Chisom Okafor

In which the cardiologist discovers, from electrocardiography, the aetiology of my heart malfunction

Even in the face of this sonogram of the heart,
my distrust falls like shards of false light,
reflected across rippling water
pooled by the wayside.
Like all liquid particles immersed in the bodies,
of their containers and taking the shape of the
hosts, I’m constantly subjected to the agonies
within and outside my body,

which is to say: I am here and not here,
inside this vacuum upon which I am etherized
yet outside its walls.

Hear me out:
the doctor says my right ventricle is all but dead,
by which, I’m sure, he means a metaphor
for preannihilation.

It’s permanently damaged, he says
but you’ll still need your medications in the
noonday sun
and a lover, generous enough
to bear your deadweight at nightfall.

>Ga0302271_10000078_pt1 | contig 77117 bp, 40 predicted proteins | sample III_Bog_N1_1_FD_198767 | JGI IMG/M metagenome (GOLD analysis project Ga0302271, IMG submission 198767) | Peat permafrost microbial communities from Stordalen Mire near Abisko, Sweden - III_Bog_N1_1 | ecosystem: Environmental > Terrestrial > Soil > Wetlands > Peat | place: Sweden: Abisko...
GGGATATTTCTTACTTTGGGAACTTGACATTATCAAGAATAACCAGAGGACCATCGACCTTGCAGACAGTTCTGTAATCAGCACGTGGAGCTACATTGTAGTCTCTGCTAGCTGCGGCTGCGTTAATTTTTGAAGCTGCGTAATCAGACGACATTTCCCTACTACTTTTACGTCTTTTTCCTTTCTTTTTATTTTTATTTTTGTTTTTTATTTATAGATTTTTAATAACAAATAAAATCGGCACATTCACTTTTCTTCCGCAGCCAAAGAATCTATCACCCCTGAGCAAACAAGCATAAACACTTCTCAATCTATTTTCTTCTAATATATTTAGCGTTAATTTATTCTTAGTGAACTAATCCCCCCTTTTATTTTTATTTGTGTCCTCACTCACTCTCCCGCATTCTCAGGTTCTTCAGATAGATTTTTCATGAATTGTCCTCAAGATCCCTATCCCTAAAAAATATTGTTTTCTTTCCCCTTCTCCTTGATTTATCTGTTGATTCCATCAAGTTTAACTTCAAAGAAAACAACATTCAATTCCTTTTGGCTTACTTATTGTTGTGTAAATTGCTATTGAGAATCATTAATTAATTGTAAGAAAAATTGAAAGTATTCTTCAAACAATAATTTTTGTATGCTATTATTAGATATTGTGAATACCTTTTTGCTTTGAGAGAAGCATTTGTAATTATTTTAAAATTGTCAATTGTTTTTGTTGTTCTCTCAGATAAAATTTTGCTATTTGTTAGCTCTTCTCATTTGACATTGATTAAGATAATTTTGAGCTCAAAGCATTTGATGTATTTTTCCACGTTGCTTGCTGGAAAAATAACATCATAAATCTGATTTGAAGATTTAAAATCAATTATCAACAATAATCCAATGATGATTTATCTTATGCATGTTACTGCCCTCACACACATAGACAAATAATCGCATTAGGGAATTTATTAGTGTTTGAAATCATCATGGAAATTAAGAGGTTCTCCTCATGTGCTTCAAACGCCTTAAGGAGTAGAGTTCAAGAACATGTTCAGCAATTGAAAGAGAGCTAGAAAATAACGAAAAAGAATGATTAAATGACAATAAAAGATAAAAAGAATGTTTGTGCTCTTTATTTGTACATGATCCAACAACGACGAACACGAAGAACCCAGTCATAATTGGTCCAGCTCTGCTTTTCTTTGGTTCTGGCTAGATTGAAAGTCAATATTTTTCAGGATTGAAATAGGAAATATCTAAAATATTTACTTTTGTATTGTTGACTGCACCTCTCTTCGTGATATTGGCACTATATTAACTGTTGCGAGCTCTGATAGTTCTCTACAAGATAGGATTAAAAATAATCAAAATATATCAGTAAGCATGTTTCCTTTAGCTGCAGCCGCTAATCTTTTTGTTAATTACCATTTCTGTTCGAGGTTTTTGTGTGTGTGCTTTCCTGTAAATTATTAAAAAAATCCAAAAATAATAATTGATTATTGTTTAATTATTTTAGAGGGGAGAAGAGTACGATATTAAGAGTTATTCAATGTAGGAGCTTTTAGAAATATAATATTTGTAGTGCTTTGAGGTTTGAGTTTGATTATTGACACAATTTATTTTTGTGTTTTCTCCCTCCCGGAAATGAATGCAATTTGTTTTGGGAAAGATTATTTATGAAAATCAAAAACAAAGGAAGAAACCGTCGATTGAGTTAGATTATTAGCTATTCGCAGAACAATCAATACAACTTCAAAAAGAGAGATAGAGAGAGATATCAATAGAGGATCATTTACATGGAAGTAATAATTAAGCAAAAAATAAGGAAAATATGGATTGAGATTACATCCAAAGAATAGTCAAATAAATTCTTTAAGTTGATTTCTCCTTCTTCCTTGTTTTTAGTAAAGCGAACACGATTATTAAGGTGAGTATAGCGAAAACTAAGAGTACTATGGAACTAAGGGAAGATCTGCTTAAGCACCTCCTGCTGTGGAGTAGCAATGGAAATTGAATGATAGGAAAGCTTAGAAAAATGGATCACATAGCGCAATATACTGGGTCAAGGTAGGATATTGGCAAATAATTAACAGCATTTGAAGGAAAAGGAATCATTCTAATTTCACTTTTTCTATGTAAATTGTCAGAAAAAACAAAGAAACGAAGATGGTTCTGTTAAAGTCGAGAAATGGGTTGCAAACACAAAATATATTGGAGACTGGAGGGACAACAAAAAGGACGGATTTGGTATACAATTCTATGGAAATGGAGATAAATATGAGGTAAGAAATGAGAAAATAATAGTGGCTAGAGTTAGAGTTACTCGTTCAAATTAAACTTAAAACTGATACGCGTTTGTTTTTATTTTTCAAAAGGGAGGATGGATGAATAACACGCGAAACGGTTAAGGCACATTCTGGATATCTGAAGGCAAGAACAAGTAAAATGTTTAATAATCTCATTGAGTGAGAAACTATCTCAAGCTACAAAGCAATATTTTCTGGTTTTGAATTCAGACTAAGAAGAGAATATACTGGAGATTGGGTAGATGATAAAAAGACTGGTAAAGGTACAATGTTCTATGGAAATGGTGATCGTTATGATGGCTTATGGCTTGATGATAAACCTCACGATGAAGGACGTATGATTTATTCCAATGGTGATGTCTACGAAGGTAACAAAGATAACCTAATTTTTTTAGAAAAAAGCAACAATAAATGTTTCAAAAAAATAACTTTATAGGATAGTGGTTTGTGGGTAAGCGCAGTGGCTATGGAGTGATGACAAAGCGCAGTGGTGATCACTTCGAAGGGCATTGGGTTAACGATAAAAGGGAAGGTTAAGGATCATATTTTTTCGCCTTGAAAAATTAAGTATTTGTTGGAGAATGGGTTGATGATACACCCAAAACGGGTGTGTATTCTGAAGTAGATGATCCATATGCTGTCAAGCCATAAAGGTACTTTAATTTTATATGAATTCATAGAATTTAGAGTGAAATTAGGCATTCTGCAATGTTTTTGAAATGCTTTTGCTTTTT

Do you know that your prone heart
may never survive the cataclysmic storms
of the ravaging virus?

But I’m silent in the face of an uprising;
silent in the way of a turbulent sea,
but just before the turbulence.
Silence: a singeing, hissing silence of burning scalp.
Silent, but for the rhythm in my head
and the throbbing in my chest,
which have become a coterie of wild gyrations,
heard as song lyrics-to-self.

Tonight, I’m sightless,
left wandering the wild
in search of woodland music which had
lost its way, somewhere
along the exit pathways
of my orifices.

I’m thinking of the parable
of the singular mustard,
hidden away, like a treasure chest, somewhere
between my cardiac muscles,
and now hardening into an embolic clot.
I’m thinking of the simple rituals
of drowning, as my lover echoes my name,
one final time, from a distance.